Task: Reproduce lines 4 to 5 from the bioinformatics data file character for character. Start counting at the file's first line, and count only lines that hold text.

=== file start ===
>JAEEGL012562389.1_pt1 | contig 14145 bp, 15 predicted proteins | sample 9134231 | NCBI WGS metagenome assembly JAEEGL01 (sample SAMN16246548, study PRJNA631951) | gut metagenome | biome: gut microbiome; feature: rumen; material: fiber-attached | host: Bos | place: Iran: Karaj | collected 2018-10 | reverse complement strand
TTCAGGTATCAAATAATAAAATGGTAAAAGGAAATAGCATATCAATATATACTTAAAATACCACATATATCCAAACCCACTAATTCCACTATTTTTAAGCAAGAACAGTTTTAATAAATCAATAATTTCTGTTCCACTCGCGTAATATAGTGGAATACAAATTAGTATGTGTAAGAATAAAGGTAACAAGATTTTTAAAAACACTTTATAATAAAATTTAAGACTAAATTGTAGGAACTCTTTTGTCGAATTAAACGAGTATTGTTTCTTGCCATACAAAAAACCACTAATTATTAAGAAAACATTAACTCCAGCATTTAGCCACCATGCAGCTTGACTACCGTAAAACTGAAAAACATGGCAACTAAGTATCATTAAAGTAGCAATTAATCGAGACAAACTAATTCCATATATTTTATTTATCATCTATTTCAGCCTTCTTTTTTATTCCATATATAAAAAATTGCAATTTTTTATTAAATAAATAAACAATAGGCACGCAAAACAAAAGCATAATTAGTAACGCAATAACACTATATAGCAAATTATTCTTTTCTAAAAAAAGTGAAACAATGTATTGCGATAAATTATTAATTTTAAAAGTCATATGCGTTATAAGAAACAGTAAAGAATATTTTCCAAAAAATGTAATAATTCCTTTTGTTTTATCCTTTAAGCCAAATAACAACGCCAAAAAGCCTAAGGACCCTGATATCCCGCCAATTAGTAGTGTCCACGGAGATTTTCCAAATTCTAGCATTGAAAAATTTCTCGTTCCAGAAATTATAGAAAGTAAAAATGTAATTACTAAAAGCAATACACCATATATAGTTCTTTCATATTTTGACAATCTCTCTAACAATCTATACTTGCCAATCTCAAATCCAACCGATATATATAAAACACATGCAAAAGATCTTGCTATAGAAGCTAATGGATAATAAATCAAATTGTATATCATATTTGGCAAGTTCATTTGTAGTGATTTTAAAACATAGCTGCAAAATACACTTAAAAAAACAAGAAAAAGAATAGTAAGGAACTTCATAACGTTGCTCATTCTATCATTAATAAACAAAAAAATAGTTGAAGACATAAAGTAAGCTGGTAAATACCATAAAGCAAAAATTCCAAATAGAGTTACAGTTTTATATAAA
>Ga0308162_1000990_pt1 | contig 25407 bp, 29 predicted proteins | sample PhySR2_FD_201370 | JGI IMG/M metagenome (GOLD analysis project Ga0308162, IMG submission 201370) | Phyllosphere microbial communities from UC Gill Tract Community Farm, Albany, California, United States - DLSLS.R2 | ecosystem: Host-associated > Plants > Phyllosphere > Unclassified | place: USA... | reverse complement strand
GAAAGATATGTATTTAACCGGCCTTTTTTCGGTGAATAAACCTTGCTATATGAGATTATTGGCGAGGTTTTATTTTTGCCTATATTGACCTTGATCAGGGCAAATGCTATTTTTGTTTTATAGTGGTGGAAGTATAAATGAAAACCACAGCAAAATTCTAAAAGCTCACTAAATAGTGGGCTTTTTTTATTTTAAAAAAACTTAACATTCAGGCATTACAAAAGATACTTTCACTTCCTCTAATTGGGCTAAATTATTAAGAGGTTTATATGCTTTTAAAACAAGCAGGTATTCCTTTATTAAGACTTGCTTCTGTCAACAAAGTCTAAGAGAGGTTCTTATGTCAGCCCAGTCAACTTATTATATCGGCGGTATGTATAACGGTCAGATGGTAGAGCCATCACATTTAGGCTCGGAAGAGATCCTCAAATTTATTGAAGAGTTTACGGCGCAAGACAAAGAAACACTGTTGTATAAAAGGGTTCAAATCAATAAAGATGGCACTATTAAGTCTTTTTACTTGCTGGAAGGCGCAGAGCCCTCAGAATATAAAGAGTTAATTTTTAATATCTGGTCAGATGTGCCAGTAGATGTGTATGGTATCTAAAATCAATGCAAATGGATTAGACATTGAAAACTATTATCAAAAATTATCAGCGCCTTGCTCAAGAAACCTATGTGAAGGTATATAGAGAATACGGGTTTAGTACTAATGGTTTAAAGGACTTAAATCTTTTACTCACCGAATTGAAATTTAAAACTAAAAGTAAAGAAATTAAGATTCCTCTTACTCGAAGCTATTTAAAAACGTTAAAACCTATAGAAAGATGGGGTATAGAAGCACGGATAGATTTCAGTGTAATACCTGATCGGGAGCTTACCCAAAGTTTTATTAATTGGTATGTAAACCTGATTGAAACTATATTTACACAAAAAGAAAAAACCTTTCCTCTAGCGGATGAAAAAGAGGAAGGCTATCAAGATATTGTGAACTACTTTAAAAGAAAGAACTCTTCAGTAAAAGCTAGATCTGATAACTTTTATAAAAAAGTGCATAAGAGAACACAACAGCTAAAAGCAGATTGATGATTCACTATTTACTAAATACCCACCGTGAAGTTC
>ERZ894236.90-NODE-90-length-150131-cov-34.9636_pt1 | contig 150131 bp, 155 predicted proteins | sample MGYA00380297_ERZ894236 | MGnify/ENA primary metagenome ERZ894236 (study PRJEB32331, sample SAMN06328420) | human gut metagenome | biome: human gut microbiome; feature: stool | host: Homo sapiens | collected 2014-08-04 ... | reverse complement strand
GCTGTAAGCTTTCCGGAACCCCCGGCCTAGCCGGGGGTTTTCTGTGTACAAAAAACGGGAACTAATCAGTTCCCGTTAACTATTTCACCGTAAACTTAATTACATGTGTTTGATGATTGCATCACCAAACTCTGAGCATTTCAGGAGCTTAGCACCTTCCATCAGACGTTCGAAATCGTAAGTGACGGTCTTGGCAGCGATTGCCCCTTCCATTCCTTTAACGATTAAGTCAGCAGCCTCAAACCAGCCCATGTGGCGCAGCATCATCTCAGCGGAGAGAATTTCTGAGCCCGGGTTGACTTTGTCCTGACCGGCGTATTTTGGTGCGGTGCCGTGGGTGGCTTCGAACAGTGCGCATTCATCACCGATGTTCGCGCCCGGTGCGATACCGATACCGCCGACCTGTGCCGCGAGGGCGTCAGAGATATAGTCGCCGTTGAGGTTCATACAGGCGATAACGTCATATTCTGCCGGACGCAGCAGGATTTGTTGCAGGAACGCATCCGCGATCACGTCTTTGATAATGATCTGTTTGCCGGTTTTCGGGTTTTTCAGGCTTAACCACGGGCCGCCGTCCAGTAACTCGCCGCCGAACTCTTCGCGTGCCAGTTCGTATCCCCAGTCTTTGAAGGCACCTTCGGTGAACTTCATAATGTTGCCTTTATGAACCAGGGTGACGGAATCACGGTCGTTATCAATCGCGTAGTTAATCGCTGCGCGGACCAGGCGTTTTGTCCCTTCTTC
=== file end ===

GAAAGATATGTATTTAACCGGCCTTTTTTCGGTGAATAAACCTTGCTATATGAGATTATTGGCGAGGTTTTATTTTTGCCTATATTGACCTTGATCAGGGCAAATGCTATTTTTGTTTTATAGTGGTGGAAGTATAAATGAAAACCACAGCAAAATTCTAAAAGCTCACTAAATAGTGGGCTTTTTTTATTTTAAAAAAACTTAACATTCAGGCATTACAAAAGATACTTTCACTTCCTCTAATTGGGCTAAATTATTAAGAGGTTTATATGCTTTTAAAACAAGCAGGTATTCCTTTATTAAGACTTGCTTCTGTCAACAAAGTCTAAGAGAGGTTCTTATGTCAGCCCAGTCAACTTATTATATCGGCGGTATGTATAACGGTCAGATGGTAGAGCCATCACATTTAGGCTCGGAAGAGATCCTCAAATTTATTGAAGAGTTTACGGCGCAAGACAAAGAAACACTGTTGTATAAAAGGGTTCAAATCAATAAAGATGGCACTATTAAGTCTTTTTACTTGCTGGAAGGCGCAGAGCCCTCAGAATATAAAGAGTTAATTTTTAATATCTGGTCAGATGTGCCAGTAGATGTGTATGGTATCTAAAATCAATGCAAATGGATTAGACATTGAAAACTATTATCAAAAATTATCAGCGCCTTGCTCAAGAAACCTATGTGAAGGTATATAGAGAATACGGGTTTAGTACTAATGGTTTAAAGGACTTAAATCTTTTACTCACCGAATTGAAATTTAAAACTAAAAGTAAAGAAATTAAGATTCCTCTTACTCGAAGCTATTTAAAAACGTTAAAACCTATAGAAAGATGGGGTATAGAAGCACGGATAGATTTCAGTGTAATACCTGATCGGGAGCTTACCCAAAGTTTTATTAATTGGTATGTAAACCTGATTGAAACTATATTTACACAAAAAGAAAAAACCTTTCCTCTAGCGGATGAAAAAGAGGAAGGCTATCAAGATATTGTGAACTACTTTAAAAGAAAGAACTCTTCAGTAAAAGCTAGATCTGATAACTTTTATAAAAAAGTGCATAAGAGAACACAACAGCTAAAAGCAGATTGATGATTCACTATTTACTAAATACCCACCGTGAAGTTC
>ERZ894236.90-NODE-90-length-150131-cov-34.9636_pt1 | contig 150131 bp, 155 predicted proteins | sample MGYA00380297_ERZ894236 | MGnify/ENA primary metagenome ERZ894236 (study PRJEB32331, sample SAMN06328420) | human gut metagenome | biome: human gut microbiome; feature: stool | host: Homo sapiens | collected 2014-08-04 ... | reverse complement strand